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TURKEY Facts

TURKEY Facts

Istanbul, a masterpiece of Cultural and Archaeological Treasures: Hagia Sofia, Blue Mosque, Topkapi, Bosphorus and other unique historical inheritances….. Explore Byzantine wonders, Binge on Shopping, spin with the Whirling Dervishes….

  1. Istanbul is the only city in the world that straddles two continents: Asia and Europe. The historic center is located in the European side of the city (3% of Turkey). 77% of the country is on the Asian side. The Bosphorus divides the city and links the Black Sea to the Marmara Sea. Cross the 2 continents through the Galata bridge.
  2. Istanbul is home to 3113 mosques.
  3. Istanbul, being the ancient capital of many empires (from Rome to the Ottoman era), is not the modern capital. Ankara is. Ankara declared the republic’s capital by Mustafa Kemal Atatürk in 1923.
  4. Istanbul, named as Constantinople by the Roman Emperor Constantine the Great, is built on seven hills like Rome.
  5. Istanbul is Turkey’s largest city with more than 13 million people – 99% are Muslim.
  6. Recent evidence suggests that people have lived here for 8500 years.
  7. Turkey’s gift to the world: Tulips. Tulips, the symbol of Holland, originated in Istanbul and were sent from Istanbul to Netherlands. The first tulips bulbs were sent from the Ottoman Empire to Vienna in 1554; later sent to Augsburg and Amsterdam. It was the Dutch ambassador, at the times of Süleyman’s court, who returned to Amsterdam with a clutch of tulip bulbs. In April there is a week-long festival in Istanbul to honour the national flower; concerts, arts events…
  8. The Grand Bazaar is the biggest old covered bazaar in the world, with over 3.000 shops, covering 61 streets.
  9. British author Agatha Christie wrote her famous novel “Murder on the Orient Express” at Pera Palas Hotel in Istanbul.
  10. Originally named the Tower of Christ, the Galata Tower was built in 1348 at the apex of fortified walls and was used to house prisoners of war. Later it became an observatory that offers a 360-degree view of the city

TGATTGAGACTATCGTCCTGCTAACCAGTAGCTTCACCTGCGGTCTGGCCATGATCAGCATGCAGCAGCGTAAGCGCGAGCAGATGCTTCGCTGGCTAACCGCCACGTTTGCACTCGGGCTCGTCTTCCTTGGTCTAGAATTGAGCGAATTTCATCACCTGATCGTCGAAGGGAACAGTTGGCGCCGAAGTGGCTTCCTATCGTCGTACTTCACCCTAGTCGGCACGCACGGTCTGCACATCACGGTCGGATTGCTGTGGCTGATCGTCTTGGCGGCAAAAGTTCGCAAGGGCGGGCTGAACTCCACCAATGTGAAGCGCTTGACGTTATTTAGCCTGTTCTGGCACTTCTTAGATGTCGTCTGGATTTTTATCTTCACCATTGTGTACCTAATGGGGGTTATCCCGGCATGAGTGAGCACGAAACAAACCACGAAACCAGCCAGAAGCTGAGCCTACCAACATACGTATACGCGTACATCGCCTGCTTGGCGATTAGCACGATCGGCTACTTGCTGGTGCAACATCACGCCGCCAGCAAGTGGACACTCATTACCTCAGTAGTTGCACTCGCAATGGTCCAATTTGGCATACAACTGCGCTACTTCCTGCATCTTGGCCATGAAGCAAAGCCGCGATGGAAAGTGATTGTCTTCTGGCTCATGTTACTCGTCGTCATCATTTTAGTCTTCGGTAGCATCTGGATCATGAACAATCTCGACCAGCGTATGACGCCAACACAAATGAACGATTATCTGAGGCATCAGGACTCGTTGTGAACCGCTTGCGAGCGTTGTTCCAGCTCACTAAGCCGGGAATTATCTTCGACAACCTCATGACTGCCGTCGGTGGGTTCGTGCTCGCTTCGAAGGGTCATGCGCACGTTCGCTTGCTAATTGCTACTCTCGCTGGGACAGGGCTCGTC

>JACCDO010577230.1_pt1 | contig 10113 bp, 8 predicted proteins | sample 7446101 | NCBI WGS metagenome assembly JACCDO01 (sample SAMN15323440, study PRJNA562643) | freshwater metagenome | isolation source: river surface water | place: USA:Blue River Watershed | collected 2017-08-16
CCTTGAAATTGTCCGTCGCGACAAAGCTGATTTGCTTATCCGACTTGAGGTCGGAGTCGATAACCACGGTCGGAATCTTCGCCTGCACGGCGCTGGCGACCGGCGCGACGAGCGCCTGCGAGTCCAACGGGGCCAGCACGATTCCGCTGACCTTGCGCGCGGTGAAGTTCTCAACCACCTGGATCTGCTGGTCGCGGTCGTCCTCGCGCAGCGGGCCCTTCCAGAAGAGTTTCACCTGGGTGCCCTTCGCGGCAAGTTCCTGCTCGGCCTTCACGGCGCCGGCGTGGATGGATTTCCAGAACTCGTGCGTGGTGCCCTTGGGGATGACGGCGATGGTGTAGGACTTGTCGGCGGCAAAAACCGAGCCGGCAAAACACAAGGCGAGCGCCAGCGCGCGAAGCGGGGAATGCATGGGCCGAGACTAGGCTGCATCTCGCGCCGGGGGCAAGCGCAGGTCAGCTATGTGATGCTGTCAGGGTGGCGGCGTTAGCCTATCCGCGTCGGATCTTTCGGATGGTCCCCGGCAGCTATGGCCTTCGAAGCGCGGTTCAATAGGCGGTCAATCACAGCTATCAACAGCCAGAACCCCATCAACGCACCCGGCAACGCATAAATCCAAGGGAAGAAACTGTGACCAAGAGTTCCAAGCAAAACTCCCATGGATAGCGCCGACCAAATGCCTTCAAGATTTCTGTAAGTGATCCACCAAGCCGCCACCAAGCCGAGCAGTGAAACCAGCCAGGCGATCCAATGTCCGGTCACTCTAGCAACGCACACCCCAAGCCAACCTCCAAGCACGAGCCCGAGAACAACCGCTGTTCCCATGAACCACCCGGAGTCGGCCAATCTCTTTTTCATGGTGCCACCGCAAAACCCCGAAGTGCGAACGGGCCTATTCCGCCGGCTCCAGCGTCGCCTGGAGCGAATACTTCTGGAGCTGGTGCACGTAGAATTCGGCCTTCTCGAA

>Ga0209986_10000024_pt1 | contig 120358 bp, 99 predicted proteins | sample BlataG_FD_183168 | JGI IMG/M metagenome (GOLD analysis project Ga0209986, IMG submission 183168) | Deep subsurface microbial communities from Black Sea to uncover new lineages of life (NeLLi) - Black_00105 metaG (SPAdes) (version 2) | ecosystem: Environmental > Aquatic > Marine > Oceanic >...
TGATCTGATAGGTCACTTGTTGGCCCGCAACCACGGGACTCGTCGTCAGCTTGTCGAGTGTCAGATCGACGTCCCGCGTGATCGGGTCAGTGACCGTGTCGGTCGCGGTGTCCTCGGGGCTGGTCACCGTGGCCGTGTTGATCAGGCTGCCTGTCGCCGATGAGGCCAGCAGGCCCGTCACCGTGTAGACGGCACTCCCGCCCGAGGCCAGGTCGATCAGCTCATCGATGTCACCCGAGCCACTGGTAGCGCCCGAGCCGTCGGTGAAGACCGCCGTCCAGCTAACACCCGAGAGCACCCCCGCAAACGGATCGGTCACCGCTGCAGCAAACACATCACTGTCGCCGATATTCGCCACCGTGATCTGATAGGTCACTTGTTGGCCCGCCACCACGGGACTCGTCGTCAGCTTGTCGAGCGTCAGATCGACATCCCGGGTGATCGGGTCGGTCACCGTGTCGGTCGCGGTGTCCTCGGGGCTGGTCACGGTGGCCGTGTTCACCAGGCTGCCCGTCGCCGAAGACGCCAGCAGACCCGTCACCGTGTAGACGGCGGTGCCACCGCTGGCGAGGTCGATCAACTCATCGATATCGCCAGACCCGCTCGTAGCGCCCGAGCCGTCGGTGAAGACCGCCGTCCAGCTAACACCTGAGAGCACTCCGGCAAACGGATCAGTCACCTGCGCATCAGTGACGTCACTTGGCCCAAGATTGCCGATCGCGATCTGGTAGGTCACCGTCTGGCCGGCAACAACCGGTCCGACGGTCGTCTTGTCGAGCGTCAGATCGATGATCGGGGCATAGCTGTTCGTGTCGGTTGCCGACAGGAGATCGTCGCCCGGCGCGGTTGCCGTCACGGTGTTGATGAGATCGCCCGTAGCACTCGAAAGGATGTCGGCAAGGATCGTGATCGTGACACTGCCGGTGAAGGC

11. Istanbul was the inspiration of several authors, like Paul Theroux, Ernest Hemingway, other.
  12. The 4 bronze horses of the San Marco Cathedral in Venice, were taken by the crusaders from Constantinople in the 13th century.
  13. Istanbul has the 3rd oldest subway in the world, built in 1875. 573-meter long and located in Beyoglu district. There is a tunnel under the Bosphorous connecting Marmaray rail system between Asia and Europe.
  14. Hagia Sophia was the largest church in the world. It lost its status for about 900 years until the Seville Cathedral was built in 1520. Hagia Sophia collapsed and was rebuilt three times since the 4th century AD.
  15. The Whirling Dervishes is thought to be a path to reunion with God.Leonardo da Vinci envisioned a bridge over the Bosphorus, 471 years before the first one was built.
  16. A 19th century French poet and traveller, Alphonse de Lamartine once said, “If one had but a single glance to give the world, one should gaze on Istanbul”.
  17. The first ever Christian church was located in Antioch, Turkey. St Peter’s Grotto, located outside Antioch, known now as Antakya, is believed to have been created by Jesus’ disciple Simon Peter. This makes it the oldest place of Christian worship in the world. If you’re looking for more churches in Turkey, head to the southeast of the country. Diyarbakır and its surrounding area are peppered with some fine religious monuments such as St. Mary Church.
  18. Santa Claus was born in Patara, Turkey. St Nicholas – the historical figure behind the man we know as Santa Claus – was born in Patara, Turkey in around 300 AD. People believe he performed miracles, saving sailors from sinking ships, a Holy man. Not only did tales of his generosity become the basis for Santa Claus, but St Nicholas also became one of the patron saints of sailors.
  19. Topkapi Palace in Istanbul is home to Ottoman sultans and their court til the middle of the 19th century.
  • Turkey is the birthplace of Aesop, Herodotus and St. Paul the Apostle. Paul the Apostle (known as Saul) was born in Tarsus. Aesop, the famed Greek storyteller grew up in Thrace on the Black Sea (now Nesebar). The Greek historian Herodotus, was born in what is now Bodrum.

Turkey is responsible for 75% of the world’s hazelnut exports.

  • There are over 30 languages spoken in Turkey including Kurmanji (Northern Kurdish), Mesopotamian Arabic and Zazaki.
  • It’s officially illegal to wear a Fez in Turkey.
  • Turkey’s Black Sea coastline stretches for 1,175 km. (equivalent to the driving distance between London and Venice). Trabzon, a romantic city with medieval landmarks is a Must-visit. Sinop is one the most beautiful parts of the Black Sea coastline.
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